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A comparison of the efficacy and safety of mupirocin cream and cephalexin in the treatment of secondarily infected eczema

Authors


: L. C. Parish, 1819 JF Kennedy Blvd, Philadelphia, PA 19103, USA. Tel.: +1215 5638333. Fax: +1215 5633044. E-mail: lawrence.parish@mail.tju.edu

Abstract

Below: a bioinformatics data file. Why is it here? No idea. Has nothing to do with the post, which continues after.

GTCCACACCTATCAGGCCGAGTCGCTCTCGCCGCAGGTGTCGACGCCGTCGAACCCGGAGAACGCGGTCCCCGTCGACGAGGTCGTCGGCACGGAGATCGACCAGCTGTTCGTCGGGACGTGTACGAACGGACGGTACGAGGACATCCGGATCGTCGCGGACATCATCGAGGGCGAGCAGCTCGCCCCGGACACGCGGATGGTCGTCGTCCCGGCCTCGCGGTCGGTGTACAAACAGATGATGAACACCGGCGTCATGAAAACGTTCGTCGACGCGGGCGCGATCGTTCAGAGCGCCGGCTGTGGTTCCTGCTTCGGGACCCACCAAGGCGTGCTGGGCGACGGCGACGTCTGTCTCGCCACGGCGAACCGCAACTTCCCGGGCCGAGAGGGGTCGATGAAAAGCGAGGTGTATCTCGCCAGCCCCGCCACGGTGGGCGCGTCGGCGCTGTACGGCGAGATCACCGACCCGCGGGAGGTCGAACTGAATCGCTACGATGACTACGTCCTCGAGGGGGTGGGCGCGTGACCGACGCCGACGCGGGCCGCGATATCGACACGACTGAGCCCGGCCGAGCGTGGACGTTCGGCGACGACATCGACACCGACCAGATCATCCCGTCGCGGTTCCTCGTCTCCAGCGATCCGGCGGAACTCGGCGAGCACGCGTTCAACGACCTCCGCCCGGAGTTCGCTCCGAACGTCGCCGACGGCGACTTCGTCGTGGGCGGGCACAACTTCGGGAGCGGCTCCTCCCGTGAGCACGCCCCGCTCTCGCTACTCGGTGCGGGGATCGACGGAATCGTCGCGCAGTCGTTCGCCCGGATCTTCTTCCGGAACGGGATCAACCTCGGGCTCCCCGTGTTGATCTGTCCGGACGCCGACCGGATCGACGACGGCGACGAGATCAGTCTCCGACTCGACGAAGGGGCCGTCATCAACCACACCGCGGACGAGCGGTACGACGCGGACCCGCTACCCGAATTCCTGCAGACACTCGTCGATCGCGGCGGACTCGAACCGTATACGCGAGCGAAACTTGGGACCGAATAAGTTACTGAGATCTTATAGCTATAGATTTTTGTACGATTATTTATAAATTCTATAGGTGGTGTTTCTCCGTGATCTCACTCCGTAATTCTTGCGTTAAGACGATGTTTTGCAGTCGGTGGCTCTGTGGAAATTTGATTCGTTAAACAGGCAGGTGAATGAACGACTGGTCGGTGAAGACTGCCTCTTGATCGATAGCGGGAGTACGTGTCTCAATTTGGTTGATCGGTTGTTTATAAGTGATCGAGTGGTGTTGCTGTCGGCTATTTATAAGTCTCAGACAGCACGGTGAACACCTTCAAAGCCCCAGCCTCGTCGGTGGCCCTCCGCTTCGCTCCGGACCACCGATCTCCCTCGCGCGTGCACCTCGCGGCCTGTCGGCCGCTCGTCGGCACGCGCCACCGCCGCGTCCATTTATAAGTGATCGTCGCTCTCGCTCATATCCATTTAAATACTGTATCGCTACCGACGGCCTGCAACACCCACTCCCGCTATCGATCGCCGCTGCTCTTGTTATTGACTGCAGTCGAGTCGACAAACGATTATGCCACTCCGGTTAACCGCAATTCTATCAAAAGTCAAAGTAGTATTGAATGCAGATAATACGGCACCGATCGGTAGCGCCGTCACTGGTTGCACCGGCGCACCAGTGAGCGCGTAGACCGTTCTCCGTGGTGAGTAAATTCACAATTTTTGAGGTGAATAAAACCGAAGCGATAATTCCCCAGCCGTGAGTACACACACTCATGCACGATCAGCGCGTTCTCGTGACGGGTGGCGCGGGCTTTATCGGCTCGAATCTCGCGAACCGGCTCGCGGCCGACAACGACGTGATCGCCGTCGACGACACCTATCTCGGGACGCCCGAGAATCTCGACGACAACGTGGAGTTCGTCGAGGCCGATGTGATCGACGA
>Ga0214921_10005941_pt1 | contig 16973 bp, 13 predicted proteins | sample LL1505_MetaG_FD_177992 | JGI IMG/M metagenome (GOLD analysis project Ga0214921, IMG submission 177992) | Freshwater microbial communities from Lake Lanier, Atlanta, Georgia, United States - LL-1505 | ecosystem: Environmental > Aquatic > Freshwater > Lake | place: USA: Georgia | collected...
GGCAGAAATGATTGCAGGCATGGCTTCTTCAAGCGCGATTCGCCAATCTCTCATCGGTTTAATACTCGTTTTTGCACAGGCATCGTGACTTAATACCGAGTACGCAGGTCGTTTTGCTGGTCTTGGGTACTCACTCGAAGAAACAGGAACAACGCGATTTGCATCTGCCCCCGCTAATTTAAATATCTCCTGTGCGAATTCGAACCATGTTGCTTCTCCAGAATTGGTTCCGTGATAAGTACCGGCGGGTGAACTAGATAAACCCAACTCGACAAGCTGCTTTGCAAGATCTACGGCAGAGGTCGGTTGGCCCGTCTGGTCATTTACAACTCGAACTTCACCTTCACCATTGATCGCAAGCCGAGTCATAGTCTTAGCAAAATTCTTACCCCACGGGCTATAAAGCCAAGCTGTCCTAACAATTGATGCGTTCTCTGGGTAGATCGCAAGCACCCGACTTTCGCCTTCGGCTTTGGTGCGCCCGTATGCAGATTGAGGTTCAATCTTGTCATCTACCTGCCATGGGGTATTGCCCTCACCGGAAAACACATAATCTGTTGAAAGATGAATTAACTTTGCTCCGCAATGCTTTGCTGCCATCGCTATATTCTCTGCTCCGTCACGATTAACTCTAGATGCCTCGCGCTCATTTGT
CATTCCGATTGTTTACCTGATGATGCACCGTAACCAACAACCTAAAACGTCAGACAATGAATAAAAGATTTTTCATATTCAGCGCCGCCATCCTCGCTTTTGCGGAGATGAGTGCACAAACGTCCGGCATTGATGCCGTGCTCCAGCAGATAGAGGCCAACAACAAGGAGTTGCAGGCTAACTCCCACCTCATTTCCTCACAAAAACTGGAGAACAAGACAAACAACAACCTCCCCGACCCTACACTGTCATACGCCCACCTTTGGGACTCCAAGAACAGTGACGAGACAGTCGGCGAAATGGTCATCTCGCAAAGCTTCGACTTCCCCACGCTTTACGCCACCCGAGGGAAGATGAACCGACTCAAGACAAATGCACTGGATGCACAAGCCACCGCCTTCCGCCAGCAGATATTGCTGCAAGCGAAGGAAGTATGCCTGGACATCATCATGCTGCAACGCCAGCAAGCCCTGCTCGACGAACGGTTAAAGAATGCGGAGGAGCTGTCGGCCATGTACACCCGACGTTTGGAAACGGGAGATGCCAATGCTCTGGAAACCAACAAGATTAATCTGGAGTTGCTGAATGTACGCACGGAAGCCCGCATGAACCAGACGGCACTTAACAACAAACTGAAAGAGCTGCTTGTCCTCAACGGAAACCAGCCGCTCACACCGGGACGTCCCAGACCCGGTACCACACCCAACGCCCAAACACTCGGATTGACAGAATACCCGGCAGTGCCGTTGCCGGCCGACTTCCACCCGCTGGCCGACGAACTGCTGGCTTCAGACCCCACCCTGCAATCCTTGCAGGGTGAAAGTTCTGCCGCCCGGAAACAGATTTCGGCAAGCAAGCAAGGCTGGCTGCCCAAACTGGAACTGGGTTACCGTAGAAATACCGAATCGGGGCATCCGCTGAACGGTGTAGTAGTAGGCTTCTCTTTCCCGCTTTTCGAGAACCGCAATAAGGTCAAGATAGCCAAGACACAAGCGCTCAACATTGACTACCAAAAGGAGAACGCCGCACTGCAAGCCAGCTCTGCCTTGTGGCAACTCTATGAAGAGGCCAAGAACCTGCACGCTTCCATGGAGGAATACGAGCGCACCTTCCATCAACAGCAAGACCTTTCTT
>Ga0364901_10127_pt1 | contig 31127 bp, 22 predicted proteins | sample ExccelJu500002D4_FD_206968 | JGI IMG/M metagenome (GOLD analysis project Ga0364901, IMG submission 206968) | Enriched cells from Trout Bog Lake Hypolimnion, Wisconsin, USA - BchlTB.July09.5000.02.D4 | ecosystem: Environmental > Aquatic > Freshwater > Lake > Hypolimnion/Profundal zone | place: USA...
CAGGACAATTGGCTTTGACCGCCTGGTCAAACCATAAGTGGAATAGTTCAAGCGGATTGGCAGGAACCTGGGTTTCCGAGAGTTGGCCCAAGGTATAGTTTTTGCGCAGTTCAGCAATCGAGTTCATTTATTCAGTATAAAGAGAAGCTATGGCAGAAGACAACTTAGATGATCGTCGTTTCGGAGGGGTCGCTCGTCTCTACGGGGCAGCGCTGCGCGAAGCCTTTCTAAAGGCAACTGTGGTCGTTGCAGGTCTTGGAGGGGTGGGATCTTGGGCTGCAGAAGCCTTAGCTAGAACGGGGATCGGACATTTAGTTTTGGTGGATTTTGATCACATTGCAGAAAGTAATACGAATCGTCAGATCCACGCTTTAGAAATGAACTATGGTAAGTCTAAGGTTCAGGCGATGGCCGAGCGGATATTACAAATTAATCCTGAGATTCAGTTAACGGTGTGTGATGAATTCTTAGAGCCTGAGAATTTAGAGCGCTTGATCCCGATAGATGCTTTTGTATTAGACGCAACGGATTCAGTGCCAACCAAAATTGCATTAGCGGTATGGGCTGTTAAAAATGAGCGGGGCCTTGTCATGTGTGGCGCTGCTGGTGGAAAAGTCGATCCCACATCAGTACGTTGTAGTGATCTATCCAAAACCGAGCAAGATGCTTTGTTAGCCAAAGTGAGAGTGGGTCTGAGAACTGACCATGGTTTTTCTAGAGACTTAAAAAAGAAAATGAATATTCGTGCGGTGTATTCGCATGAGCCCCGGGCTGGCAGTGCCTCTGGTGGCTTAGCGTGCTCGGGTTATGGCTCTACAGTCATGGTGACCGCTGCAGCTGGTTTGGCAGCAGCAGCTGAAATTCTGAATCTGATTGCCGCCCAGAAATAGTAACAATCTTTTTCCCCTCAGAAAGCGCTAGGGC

Summary  The efficacy and safety of mupirocin calcium cream were compared with those of oral cephalexin in the treatment of secondarily infected eczema. In this multicentre, double-blind, double-dummy study, 159 patients with secondarily infected eczema (suitable for treatment with topical antimicrobials) and a total skin infection rating scale score of 8 or more were randomized to receive either topical mupirocin cream three times daily or oral cephalexin, 250 mg four times daily, for 10 days (intent-to-treat group). Clinical success (per-protocol group), defined in part as a patient with a response of improvement in the skin infection rating scale, was similar in the two groups: 89% for mupirocin (n = 44) and 82% for cephalexin (n = 38) [P = 0.29; 95% confidence interval (−8.4%, 22.5%)]. Bacteriological success (intent-to-treat group), defined as a patient with a response of eradication, improvement or colonization of bacteria at the end of therapy, however, was significantly higher for mupirocin [50% and 28% in the mupirocin (n = 48) and cephalexin (n = 47) groups, respectively; P = 0.005]. Mupirocin cream was as well tolerated as cephalexin; 9% and 13% of patients reported adverse events related or possibly related to study medication in the mupirocin and cephalexin groups, respectively. The most common adverse events overall were diarrhoea and nausea. Mupirocin cream applied three times daily is as effective clinically and superior bacteriologically compared with oral cephalexin given four times daily in the treatment of secondarily infected eczema of limited depth and severity. Mupirocin cream is as well tolerated as oral cephalexin, and more patients prefer the topical regimen, which should improve patient compliance.

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